Over the next few weeks, I’ve asked several members of our team at The Austin Stone to write about how missional communities integrate with some of their areas of ministry. To start with, my friend (and former intern!) Scott Frazier wrote a series on Student Ministry and Missional Communities. You can find more about our Student Ministry here.
- Student Ministry and Missional Communities
- Student Ministry Gatherings
- Student Ministry and LTGs
- Student Ministry and Third Place
- Student Ministry and Volunteer Missional Communities
Student Ministry & Missional Communities
Youth Ministry. Just let it sit for a second.
The mere mention of “Youth Ministry” invokes a wide array of emotions and memories for many people. The mental recollection of youth group often includes (but is not limited to); chubby bunny, lock-ins, ridiculous skits, church camp, purity rings, and 15 passenger vans barreling down the high way threatening the safety of anyone within a two-mile radius.
However, as the missional movement has permeated the church, it has left many asking “how does youth/student ministry interact with the missional movement itself?” Some have responded by completely doing away with student ministry while others have continued on the traditional attractional path of being a “holding tank with pizza” as Ed Stetzer so elegantly put it.
However, I don’t believe it has to be either/or, instead we believe it can be a both/and. I mean who doesn’t love pizza?
In the Student Ministry at the Stone, we say that our role is to “equip parents who will disciple their kids and to disciple kids whose parent’s won’t”. Our Lead Pastor, Kevin Peck, coined this phrase when we were discussing the future of youth ministry in our church. We believe that within this phrase we see the both/and of integrating children into missional communities while also providing a space for students to worship and grow together.
We firmly believe that Deuteronomy 6 calls parents to be the one who disciple their children. As much as I love spending time with students, I only get to see them at most 3 hours a week while parents at home get over 160 hours a week! This is why it’s so important to integrate your kids into the life of your missional community. Your kids need to see your faith in action, not simply the faith of their student leaders. Todd has written about the topic of integration recently here.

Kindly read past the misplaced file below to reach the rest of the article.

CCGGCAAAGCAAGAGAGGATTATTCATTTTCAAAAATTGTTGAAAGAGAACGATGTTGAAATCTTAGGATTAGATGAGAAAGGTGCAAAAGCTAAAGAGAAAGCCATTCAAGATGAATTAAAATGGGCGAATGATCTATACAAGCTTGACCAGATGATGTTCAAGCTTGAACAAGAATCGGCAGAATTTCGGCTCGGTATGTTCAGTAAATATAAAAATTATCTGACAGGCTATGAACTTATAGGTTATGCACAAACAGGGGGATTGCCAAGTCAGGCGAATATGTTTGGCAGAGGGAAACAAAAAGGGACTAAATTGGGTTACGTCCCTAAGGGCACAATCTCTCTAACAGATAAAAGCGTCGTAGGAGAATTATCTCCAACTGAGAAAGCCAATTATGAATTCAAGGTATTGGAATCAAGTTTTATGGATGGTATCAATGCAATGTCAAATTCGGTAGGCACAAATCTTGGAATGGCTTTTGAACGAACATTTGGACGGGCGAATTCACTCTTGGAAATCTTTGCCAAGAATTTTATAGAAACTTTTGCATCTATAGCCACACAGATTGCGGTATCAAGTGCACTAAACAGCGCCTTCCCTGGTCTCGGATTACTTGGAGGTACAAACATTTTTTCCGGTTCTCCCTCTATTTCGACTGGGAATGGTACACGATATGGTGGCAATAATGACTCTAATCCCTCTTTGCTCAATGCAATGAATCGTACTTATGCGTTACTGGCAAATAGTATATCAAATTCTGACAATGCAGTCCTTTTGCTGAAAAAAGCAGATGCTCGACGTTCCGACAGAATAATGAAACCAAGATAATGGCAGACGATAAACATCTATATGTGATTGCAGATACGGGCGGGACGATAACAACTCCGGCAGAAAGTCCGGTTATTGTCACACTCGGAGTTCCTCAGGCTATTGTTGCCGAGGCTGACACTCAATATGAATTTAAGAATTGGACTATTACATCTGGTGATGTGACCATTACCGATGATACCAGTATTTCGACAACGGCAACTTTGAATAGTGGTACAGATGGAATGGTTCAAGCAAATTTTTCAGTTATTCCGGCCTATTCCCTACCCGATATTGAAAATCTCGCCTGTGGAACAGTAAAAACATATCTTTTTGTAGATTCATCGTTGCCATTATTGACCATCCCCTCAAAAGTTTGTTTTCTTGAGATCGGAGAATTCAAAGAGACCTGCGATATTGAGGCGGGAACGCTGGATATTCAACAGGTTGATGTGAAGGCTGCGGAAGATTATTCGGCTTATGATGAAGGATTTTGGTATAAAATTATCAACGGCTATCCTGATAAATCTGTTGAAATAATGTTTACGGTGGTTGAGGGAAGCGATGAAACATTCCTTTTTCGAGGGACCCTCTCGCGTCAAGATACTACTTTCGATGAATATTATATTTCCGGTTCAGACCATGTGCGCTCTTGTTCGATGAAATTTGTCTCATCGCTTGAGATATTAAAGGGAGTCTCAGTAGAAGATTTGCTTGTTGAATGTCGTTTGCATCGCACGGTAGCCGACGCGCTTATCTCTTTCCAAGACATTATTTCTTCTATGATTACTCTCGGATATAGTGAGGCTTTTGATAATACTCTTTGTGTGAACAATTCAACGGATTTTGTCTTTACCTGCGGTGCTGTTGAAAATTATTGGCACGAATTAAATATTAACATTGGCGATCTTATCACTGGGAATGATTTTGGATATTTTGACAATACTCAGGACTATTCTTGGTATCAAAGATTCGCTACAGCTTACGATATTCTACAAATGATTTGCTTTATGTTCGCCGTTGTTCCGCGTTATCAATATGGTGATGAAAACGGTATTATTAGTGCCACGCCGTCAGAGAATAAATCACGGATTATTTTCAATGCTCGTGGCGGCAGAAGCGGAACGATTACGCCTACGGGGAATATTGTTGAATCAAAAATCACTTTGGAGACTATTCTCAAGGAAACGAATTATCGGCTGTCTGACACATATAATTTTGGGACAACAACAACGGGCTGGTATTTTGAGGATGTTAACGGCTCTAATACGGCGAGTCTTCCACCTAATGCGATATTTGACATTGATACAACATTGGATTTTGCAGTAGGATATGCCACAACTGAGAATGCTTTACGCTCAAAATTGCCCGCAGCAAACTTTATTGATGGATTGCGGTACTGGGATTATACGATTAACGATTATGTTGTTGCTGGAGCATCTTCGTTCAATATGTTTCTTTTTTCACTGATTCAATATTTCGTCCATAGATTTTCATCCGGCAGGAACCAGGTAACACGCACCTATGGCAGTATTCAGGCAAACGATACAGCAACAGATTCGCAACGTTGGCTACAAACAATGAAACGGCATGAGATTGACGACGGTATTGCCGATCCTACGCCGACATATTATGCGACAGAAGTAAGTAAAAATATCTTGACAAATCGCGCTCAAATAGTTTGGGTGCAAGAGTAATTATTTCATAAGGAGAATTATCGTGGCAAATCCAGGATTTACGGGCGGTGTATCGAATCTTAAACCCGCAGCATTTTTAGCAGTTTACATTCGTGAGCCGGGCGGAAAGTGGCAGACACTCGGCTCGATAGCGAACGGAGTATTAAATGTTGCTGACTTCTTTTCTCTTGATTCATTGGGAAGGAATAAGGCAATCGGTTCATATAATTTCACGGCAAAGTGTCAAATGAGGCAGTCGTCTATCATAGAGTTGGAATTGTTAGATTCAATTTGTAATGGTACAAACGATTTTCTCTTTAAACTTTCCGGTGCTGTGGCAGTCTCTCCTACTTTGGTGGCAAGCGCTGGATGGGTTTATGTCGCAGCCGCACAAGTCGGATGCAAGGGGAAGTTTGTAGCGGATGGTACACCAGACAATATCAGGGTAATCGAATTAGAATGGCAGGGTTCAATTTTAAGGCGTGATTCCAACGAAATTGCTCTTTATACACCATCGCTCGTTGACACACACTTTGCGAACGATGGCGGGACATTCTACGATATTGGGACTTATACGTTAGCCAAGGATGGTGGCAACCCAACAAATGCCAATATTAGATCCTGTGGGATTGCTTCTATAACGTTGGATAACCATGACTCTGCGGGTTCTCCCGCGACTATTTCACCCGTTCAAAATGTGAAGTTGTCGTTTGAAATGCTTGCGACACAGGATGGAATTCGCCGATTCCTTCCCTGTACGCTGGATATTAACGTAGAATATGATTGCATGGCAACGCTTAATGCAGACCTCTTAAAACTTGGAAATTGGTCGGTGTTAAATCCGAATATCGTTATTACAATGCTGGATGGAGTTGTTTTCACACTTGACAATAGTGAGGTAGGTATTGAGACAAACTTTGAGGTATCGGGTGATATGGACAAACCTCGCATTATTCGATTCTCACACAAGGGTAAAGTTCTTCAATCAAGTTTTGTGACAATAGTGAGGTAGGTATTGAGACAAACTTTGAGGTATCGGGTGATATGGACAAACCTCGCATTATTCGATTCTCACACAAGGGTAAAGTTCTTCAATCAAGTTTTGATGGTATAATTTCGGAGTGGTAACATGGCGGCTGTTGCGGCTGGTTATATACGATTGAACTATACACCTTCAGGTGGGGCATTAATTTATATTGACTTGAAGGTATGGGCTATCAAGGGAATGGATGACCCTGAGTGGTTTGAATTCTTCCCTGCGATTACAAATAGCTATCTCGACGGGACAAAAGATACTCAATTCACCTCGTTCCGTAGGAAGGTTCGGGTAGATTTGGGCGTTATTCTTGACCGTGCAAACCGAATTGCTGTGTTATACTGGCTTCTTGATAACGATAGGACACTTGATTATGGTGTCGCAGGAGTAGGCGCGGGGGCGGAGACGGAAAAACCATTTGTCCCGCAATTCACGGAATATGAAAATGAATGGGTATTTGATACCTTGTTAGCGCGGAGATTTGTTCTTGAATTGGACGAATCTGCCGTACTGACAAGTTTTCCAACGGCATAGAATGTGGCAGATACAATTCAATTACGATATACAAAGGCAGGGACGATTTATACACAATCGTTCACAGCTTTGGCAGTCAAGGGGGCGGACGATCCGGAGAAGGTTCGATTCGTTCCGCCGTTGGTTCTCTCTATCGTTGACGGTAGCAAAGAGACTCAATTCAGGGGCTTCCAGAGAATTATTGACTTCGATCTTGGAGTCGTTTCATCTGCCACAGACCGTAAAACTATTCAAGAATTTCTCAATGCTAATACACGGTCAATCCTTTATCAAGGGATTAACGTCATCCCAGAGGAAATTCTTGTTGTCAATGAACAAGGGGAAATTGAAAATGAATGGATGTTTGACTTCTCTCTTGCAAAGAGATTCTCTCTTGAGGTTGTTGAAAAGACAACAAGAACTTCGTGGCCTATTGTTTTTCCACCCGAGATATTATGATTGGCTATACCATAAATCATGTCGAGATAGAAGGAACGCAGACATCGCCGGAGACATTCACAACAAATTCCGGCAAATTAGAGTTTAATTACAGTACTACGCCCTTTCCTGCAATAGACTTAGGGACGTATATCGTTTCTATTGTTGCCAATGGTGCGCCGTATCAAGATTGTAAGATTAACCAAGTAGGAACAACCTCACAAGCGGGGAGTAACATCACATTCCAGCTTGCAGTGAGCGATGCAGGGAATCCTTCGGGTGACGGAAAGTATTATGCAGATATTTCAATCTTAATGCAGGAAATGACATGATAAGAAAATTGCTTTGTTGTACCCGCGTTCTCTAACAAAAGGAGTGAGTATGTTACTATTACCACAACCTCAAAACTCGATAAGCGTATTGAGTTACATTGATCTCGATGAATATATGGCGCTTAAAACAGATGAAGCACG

Not only are we fighting to get all of our families into a missional community, but we’re also equipping our parents through resources and training from different avenues within our church. We provide parenting books and classes through our resources ministry, advanced theological training through our Men & Women’s Development Program, and starting this year, parenting mini-conferences tackling challenging topics parents face on a daily basis.
While we strongly affirm a parent’s role in discipling their children we are also aware that not all kids are coming from a gospel-centered home, or have parents at all. This reason alone is reason enough for us to continue to provide an age specific ministry. The call of Matthew 28:18-20 to make disciples, includes the call to reach out to students from 12-18 and show them the beauty of the gospel.
In our student ministry we do this through our Sunday gatherings, Discipleship Communities (our version of LTG), and last, but definitely not least, youth events. All of these I’ll cover more extensively in future posts.
I’ll never forget Alan Hirsch saying that either the church is going to disciple people or the culture will. How true does this statement ring with the youth of today? They have greater access to information than any time in human history. They are around other youth at school, clubs and organizations who are disseminating new information between one another daily. The call and responsibility on the church, families and student ministries today is great. Either we are going to disciple and shape our children or the culture will do it for us.
How is your church seeking to make disciples of students?